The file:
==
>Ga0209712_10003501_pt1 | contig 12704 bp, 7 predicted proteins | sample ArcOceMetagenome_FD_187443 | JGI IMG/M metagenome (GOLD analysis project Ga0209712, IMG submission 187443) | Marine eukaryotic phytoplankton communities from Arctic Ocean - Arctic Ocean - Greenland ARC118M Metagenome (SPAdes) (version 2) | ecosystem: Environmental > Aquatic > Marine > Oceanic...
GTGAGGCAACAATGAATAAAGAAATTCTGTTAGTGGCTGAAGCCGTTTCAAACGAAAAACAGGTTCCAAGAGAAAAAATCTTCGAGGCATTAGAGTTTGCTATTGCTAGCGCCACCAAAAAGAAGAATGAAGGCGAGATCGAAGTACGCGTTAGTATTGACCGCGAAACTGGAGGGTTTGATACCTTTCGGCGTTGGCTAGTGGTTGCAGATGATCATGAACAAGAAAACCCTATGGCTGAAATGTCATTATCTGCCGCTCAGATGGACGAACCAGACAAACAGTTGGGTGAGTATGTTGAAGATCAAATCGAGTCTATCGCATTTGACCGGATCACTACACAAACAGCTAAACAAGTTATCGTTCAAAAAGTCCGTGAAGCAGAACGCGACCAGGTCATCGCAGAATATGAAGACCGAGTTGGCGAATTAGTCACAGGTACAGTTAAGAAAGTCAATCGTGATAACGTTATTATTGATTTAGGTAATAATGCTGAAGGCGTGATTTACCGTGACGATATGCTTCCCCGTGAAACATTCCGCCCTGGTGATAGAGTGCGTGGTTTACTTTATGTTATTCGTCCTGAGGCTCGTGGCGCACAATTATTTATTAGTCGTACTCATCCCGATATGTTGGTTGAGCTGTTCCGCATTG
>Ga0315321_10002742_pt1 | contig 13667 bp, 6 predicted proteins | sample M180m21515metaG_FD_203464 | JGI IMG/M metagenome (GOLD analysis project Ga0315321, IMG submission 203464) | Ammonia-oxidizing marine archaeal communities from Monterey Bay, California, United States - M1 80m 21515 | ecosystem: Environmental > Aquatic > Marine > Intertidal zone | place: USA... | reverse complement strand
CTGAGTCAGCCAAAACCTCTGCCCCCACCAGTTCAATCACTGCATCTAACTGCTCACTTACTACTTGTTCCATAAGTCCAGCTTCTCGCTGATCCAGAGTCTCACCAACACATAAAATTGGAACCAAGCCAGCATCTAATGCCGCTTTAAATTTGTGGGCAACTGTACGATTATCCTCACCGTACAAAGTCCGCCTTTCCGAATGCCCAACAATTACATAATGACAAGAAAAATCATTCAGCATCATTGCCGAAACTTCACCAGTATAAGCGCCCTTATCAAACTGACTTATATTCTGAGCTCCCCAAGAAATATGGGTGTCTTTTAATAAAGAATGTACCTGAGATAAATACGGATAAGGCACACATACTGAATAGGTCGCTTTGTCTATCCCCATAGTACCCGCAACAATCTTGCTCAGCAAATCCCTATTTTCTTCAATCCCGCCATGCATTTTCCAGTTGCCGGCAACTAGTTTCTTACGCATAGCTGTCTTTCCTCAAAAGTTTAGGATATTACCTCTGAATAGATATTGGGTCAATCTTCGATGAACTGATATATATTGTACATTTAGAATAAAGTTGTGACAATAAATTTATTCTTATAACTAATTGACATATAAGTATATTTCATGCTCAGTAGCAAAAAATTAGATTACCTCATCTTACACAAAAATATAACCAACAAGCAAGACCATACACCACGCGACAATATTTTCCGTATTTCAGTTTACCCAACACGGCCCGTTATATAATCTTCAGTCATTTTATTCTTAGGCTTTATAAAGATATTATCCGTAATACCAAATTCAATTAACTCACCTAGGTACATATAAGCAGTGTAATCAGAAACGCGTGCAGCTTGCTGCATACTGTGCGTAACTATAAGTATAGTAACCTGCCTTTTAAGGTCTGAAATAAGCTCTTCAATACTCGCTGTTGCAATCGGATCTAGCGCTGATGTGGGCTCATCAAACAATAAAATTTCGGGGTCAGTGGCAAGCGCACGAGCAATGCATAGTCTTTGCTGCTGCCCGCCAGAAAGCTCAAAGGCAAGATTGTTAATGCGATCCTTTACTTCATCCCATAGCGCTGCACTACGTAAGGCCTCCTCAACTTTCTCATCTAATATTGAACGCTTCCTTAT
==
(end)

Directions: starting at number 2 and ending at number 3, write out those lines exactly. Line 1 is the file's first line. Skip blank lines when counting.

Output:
GTGAGGCAACAATGAATAAAGAAATTCTGTTAGTGGCTGAAGCCGTTTCAAACGAAAAACAGGTTCCAAGAGAAAAAATCTTCGAGGCATTAGAGTTTGCTATTGCTAGCGCCACCAAAAAGAAGAATGAAGGCGAGATCGAAGTACGCGTTAGTATTGACCGCGAAACTGGAGGGTTTGATACCTTTCGGCGTTGGCTAGTGGTTGCAGATGATCATGAACAAGAAAACCCTATGGCTGAAATGTCATTATCTGCCGCTCAGATGGACGAACCAGACAAACAGTTGGGTGAGTATGTTGAAGATCAAATCGAGTCTATCGCATTTGACCGGATCACTACACAAACAGCTAAACAAGTTATCGTTCAAAAAGTCCGTGAAGCAGAACGCGACCAGGTCATCGCAGAATATGAAGACCGAGTTGGCGAATTAGTCACAGGTACAGTTAAGAAAGTCAATCGTGATAACGTTATTATTGATTTAGGTAATAATGCTGAAGGCGTGATTTACCGTGACGATATGCTTCCCCGTGAAACATTCCGCCCTGGTGATAGAGTGCGTGGTTTACTTTATGTTATTCGTCCTGAGGCTCGTGGCGCACAATTATTTATTAGTCGTACTCATCCCGATATGTTGGTTGAGCTGTTCCGCATTG
>Ga0315321_10002742_pt1 | contig 13667 bp, 6 predicted proteins | sample M180m21515metaG_FD_203464 | JGI IMG/M metagenome (GOLD analysis project Ga0315321, IMG submission 203464) | Ammonia-oxidizing marine archaeal communities from Monterey Bay, California, United States - M1 80m 21515 | ecosystem: Environmental > Aquatic > Marine > Intertidal zone | place: USA... | reverse complement strand